Discussion

In the war against lymphoma, chemotherapy is presently the most common treatment. However, its efficiency is hampered by severe toxic side effects. These adverse effects often lead to a drug dose reduction or discontinuation of treatments in clinical applications. Nanoparticles as excellent drug delivery carriers have been reported to serve as an effective approach to enhance the drug efficacy and reduce adverse effects [36, 37]. The drug-loaded MSNs have been reported to serve as a promising drug carrier for all types of solid tumors therapy. However, the ligands conjugated to targeted drug-loaded MSNs had the unwanted immunogenicity. In this study, we successfully designed and constructed an intracellular pH-responsive and targeted drug delivery system based on DOX-loaded MSNs to enhance the therapeutic index and reduce the side effects of B cell lymphoma therapy.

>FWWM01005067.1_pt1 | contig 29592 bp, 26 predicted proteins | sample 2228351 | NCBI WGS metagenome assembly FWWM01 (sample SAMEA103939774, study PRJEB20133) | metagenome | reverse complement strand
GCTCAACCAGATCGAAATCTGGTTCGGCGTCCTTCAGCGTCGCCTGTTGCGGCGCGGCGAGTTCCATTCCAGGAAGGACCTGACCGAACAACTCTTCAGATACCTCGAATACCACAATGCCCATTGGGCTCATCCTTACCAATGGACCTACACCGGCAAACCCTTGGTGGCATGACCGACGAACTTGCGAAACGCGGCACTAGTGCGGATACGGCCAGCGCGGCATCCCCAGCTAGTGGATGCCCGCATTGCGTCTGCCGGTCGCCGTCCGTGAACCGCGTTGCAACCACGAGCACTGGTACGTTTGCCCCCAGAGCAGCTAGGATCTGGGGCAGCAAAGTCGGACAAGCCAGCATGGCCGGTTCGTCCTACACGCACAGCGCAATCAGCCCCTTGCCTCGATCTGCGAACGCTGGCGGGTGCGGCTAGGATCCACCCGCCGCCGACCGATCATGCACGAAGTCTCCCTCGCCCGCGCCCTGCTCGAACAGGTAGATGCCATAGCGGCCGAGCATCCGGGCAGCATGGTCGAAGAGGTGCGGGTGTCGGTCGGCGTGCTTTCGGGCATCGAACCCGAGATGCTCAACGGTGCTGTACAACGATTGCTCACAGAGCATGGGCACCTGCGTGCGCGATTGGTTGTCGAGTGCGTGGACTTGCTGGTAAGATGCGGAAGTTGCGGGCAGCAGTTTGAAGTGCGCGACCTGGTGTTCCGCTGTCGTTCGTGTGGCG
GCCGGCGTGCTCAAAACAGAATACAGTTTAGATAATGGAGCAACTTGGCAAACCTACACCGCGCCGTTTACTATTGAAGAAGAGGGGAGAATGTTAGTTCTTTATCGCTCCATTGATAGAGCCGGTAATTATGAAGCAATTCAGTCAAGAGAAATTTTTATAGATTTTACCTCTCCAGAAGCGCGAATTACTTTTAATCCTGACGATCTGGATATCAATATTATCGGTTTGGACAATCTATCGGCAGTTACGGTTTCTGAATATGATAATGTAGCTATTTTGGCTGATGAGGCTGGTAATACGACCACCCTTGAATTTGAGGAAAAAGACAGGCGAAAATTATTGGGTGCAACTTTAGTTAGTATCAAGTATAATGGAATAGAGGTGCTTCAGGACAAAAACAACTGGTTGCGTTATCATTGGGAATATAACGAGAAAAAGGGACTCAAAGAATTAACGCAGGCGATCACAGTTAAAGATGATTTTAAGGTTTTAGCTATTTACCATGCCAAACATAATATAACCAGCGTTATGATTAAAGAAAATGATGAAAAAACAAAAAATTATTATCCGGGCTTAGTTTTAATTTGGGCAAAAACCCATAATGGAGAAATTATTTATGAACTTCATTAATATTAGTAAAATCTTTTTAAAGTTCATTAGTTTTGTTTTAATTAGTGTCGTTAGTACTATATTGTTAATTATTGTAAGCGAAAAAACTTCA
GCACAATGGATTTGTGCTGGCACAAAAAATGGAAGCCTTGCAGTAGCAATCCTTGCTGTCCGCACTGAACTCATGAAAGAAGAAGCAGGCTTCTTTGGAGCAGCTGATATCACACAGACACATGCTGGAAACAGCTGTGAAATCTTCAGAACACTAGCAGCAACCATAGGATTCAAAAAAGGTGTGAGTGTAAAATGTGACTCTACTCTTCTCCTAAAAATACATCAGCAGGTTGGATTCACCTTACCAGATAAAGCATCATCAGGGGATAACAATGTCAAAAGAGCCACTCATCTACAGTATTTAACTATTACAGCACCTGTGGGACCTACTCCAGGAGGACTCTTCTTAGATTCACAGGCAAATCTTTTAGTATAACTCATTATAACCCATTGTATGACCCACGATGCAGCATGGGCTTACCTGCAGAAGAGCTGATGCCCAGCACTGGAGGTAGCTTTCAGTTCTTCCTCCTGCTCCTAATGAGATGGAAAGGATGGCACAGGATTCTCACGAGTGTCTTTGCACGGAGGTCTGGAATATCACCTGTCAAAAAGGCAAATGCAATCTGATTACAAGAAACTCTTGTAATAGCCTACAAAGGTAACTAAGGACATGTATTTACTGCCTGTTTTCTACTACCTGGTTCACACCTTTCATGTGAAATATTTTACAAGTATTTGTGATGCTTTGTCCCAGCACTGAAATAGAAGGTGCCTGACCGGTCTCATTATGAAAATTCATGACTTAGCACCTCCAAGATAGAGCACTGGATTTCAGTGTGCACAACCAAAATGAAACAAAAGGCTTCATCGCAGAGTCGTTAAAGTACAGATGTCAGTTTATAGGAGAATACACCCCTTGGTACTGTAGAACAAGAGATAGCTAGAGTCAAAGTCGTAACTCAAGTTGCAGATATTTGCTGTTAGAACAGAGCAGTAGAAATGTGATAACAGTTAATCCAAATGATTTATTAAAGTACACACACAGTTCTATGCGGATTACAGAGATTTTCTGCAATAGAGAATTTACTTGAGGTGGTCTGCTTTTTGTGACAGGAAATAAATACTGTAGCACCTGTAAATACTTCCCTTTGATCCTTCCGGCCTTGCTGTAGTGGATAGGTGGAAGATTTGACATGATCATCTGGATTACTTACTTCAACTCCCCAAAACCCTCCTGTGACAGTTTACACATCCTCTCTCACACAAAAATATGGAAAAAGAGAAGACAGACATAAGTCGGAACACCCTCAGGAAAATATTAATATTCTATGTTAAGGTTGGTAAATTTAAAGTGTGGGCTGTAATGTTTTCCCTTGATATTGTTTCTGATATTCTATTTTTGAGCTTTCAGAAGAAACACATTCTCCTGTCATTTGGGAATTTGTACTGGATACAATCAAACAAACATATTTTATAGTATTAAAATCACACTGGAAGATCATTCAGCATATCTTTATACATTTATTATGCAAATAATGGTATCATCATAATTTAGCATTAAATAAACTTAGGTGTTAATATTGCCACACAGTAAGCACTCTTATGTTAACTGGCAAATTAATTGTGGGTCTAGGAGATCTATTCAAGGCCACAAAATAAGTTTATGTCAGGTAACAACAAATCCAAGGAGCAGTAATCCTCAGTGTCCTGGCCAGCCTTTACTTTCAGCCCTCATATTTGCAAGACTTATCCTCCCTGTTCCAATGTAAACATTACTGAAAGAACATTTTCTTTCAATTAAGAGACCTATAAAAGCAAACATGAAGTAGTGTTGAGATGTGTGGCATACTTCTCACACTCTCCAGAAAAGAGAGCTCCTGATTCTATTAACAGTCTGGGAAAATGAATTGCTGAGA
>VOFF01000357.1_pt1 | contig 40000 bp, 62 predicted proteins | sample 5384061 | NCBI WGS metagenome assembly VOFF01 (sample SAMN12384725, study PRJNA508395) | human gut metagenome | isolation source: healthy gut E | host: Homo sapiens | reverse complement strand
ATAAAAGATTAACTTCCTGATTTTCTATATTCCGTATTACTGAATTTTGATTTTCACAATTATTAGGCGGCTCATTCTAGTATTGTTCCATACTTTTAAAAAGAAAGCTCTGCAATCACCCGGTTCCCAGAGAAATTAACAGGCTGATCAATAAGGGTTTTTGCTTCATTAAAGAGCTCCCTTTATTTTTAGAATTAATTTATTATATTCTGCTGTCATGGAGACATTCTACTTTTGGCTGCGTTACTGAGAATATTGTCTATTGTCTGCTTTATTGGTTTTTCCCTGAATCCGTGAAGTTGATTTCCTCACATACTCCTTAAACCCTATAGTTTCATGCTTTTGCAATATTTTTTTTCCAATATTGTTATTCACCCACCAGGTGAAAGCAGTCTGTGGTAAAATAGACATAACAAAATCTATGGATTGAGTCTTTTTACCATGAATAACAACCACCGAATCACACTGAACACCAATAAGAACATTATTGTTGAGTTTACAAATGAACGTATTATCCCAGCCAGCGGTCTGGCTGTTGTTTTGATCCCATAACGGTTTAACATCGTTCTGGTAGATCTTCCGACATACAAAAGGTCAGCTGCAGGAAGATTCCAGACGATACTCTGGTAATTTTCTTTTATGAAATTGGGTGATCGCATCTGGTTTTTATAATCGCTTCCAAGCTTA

The prepared RDMSNs have several advantages. First, PEG as a polymer protective layer could suppress plasma protein adsorption. Furthermore, rituximab as tumor-targeting components could carry out CD20 antigen-mediated cell internationalization. Additionally, DOX-loaded RDMSNs could be released by a low pH signal at the targeted site. Thus, after the multifunctional RDMSNs reach their targeted sites, the rituximab on the outer layer can specifically adhere to the CD20 antigen on the membranes of lymphoma B cells, leading to receptor-mediated cell pinocytosis or endocytosis and endosome or lysosome formation inside the tumor cells. Then, the loaded drug can be rapidly released from the multifunctional RDMSNs due to a reduction of the electrostatic interaction triggered by the lower pH of the acidic environment of the endosome or lysosome. Therefore, these multifunctional RDMSNs have the potential for use as an intracellular pH-responsive and targeted drug delivery system for B cell lymphoma therapy.